3. Where there is loss or damage caused by failing, when able, to use manual override to avoid a collision or accident in the event of operating system, navigation system or mechanical failure.

  4. For loss or damage if your car gets hacked or an attempted hack results in loss or damage.

The company evidently expects cars equipped with self-driving features to be involved in fewer accidents, so insurance rates will be correspondingly lower. Perhaps some American insurers will now be encouraged go into this line of business.

If you were a subscriber to the magazine, you'd already have been reading my cover article, "Will Politicians Block Our Driverless Future?" Just saying.

Nobody Walks in L.A.

Fri, 22 Apr 2016 06:00:00 -0400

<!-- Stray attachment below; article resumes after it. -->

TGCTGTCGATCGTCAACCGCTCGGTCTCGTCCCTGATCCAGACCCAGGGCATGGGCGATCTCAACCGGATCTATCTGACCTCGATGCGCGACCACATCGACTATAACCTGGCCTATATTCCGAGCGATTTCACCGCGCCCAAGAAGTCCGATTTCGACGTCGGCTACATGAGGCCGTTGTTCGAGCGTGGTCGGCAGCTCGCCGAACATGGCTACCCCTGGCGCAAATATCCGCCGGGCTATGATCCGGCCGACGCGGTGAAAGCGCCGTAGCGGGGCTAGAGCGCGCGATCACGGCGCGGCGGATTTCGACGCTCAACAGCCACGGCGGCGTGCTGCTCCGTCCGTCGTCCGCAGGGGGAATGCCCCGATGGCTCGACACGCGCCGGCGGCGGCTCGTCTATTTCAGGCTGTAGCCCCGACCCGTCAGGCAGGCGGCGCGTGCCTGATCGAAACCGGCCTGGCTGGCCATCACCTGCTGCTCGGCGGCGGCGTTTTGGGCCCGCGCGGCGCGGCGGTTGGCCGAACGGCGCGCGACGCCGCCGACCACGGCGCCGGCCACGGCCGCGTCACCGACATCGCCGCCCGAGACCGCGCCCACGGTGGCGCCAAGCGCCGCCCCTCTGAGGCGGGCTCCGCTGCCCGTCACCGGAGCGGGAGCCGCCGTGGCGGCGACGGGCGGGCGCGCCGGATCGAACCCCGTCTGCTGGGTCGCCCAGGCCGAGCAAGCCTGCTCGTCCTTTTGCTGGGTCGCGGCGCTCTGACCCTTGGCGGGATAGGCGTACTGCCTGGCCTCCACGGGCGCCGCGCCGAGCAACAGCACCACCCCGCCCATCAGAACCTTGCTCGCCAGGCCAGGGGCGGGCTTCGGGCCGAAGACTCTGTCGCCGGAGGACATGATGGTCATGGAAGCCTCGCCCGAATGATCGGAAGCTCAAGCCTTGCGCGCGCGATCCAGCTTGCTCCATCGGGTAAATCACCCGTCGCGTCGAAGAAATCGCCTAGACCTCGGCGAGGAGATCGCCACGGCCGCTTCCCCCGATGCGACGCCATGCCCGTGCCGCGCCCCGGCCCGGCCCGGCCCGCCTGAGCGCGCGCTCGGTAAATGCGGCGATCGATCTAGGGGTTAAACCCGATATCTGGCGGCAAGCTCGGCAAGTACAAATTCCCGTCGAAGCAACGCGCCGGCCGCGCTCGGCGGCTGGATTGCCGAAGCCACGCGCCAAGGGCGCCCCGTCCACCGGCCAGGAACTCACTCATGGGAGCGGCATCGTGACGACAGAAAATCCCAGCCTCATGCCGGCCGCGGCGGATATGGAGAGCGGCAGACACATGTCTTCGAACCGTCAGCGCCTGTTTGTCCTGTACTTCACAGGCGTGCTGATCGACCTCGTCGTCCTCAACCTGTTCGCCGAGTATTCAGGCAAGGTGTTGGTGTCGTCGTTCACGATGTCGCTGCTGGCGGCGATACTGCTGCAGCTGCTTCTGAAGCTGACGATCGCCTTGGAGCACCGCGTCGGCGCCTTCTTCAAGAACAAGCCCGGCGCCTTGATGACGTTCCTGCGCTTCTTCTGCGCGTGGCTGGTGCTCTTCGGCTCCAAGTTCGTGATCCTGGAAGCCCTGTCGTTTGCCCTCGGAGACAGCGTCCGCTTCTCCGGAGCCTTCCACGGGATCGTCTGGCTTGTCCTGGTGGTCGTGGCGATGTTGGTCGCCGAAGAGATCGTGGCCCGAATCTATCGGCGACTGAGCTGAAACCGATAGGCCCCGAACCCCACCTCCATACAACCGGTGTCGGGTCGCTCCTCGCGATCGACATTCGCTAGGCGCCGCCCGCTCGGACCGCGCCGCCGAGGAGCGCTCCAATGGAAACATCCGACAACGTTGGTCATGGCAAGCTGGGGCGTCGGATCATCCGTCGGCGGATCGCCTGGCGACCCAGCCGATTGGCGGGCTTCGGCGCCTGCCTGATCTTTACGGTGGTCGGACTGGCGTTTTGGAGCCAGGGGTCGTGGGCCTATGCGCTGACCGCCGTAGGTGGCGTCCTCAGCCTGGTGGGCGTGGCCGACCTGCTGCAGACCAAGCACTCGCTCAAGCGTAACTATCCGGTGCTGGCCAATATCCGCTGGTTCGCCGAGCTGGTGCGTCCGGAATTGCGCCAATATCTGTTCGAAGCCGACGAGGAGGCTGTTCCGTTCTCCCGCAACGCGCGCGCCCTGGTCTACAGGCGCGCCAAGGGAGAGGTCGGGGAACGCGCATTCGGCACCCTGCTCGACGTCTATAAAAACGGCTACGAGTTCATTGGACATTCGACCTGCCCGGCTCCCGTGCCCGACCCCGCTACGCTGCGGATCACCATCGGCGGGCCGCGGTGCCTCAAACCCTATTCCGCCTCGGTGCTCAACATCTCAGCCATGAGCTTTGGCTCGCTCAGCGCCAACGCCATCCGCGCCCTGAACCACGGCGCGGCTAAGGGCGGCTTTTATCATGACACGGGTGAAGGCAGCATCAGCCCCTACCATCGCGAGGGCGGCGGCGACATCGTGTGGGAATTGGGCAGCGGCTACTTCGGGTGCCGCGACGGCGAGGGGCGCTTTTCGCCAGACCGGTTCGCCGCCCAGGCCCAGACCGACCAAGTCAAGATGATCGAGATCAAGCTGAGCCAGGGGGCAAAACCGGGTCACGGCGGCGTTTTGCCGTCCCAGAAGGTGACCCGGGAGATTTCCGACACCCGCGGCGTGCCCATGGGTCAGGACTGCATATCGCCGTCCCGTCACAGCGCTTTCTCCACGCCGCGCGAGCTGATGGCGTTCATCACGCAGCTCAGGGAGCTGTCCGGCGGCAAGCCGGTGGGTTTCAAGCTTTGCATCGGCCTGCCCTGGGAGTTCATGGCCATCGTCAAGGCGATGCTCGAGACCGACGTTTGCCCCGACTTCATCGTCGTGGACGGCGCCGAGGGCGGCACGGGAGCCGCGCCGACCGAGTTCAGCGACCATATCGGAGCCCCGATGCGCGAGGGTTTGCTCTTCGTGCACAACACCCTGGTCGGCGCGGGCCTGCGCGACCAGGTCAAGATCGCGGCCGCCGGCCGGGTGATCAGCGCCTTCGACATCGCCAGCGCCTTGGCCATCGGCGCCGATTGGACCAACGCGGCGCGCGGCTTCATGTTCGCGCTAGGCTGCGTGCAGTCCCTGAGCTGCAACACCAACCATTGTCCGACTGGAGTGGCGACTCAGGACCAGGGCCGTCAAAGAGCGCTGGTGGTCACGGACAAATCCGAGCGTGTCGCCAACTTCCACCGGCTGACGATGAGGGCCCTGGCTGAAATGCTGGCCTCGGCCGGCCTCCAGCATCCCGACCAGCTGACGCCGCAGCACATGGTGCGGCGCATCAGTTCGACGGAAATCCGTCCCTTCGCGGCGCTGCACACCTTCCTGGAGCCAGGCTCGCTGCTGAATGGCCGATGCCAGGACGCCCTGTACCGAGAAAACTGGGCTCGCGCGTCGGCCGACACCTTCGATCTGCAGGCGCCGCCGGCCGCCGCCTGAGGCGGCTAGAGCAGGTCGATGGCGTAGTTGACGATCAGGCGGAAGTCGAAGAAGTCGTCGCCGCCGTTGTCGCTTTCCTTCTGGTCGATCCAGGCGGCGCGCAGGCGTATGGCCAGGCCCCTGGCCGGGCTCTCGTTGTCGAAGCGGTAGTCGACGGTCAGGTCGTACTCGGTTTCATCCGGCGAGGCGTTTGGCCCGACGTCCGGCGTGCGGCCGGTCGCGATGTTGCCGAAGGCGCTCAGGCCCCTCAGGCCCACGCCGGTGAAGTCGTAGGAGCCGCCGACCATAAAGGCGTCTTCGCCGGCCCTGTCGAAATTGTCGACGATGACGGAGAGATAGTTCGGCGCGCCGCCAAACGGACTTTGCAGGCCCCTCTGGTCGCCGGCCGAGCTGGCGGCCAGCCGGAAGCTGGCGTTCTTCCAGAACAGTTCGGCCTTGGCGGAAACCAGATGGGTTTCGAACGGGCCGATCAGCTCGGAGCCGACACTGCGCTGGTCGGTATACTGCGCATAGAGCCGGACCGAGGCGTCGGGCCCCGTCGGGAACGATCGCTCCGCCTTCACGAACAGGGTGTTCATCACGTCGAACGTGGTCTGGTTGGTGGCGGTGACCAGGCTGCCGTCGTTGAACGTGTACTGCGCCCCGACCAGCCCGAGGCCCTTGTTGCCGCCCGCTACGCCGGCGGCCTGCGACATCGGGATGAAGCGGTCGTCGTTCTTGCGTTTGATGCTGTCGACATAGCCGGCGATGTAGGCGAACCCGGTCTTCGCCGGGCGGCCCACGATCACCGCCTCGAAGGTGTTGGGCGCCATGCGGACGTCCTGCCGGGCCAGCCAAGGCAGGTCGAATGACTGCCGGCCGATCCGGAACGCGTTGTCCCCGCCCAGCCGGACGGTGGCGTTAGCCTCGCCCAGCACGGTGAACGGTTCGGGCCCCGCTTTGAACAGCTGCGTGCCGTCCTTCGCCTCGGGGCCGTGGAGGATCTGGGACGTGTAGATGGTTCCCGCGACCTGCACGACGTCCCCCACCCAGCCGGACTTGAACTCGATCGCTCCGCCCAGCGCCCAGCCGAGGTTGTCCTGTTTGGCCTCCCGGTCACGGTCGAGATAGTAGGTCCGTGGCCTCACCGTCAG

Sidewalking: Coming to Terms with Los Angeles, by David Ulin, University of California Press, 152 pages, $16.95 David Ulin is nothing if not indecisive. At one point in Sidewalking, the former Los Angeles Times staffer's book about walking around L.A., he listens, "by turns sympathetic and unsympathetic," to a prelate; the prelate's church, he adds, is "both familiar and unfamiliar." A few pages later, he's contemplating a moment in his life "that could have been any moment in my life or any other." In one of his most remarkable hedges, he writes: "One of the ideas I want to argue against is a sense of Los Angeles' exceptionalism, that this city is fundamentally different than any other, although in many ways it is." He calls Park La Brea "a nonlandmark landmark." He fancies a photo montage that "reflects back to us both what we notice and what we don't." Observing another work of art, he writes: "If a piece of me can't help but be cynical, another piece is equally compelled." In Los Angeles, he declares, "order is a function of disorder, and clarity and chaos go hand in hand." Near the book's finale he poses a question that reveals nobody could have edited this book in a linear read: "Can I indulge in some Keatsian negative capability, holding two opposing ideas in my head?" As if that's the first time. Ulin's persistent endorsement of both thesis and antithesis spills off the page. Promoting his book on a Los Angeles Review of Books podcast, he tells his hosts that "I've been thinking a lot about the fact that all the clichés of Los Angeles are absolutely true. But their inverse is also absolutely true." Discussing a moderately Disneyfied shopping mall called The Grove, Ulin tells the interviewer that it "feels both like a mall and not like a mall." He concludes, "I should hate the mall, but I don't." Even sexuality is wrung through Ulin's ambivalence ringer. In the same podcast, he talks about L.A.'s flashiest cotton candy sexpot, a personality known to the locals as Angelyne. "When I first moved here, I couldn't stand her, because of her shallowness," Ulin says. "Then I kind of fell in love with her, because of her shallowness. Now I'm totally ambivalent about her." So whose shallowness is this, anyway? If there is a firm thesis to Sidewalking, it is that Los Angeles is vague and undecipherable and inspires ambivalent attitudes we are to understand as interesting because they are not interesting. The book documents how a man first dislikes where he is and later evolves into a state of nearly perfect ennui regarding it. For Ulin, what's essential to L.A. is a shrug: "Is that all there is?" Ulin's deep New York roots—which dominate the early part of the book more than Los Angeles itself does—nurture him for a mature adult life as a conflicted L.A. pedestrian. He expresses uncertainty not just about whether this trolley or that Metro line might be a good idea, but even about whether tunnels are good or bad places to be in the event of earthquakes. (They are good places, case closed.) He encounters himself on the street, the café, the sidewalk exactly as he encounters himself elsewhere: entirely irresolute. Trying to tidy it all up, he will permit himself little more than a pop-psychobabble resolution, then finally assert: "This is where I am." Yet this slim book of padded sentences has been received rapturously. The Chicago Tribune found it "thoughtful and poetic." Los Angeles Magazine named it one of "seven books you need to read." Kirkus pronounced it full of "thoughtful personal views." The Paris Review made it a staff pick, claiming in the process that Los Angeles "is the youngest of our great American cities." (L.A. was founded in 1781, 42 years before Chicago.) The Los Angeles Review of Books called it an "always engaging, often riveting guide." Ulin's former paper, the Los Angeles Times, insi[...]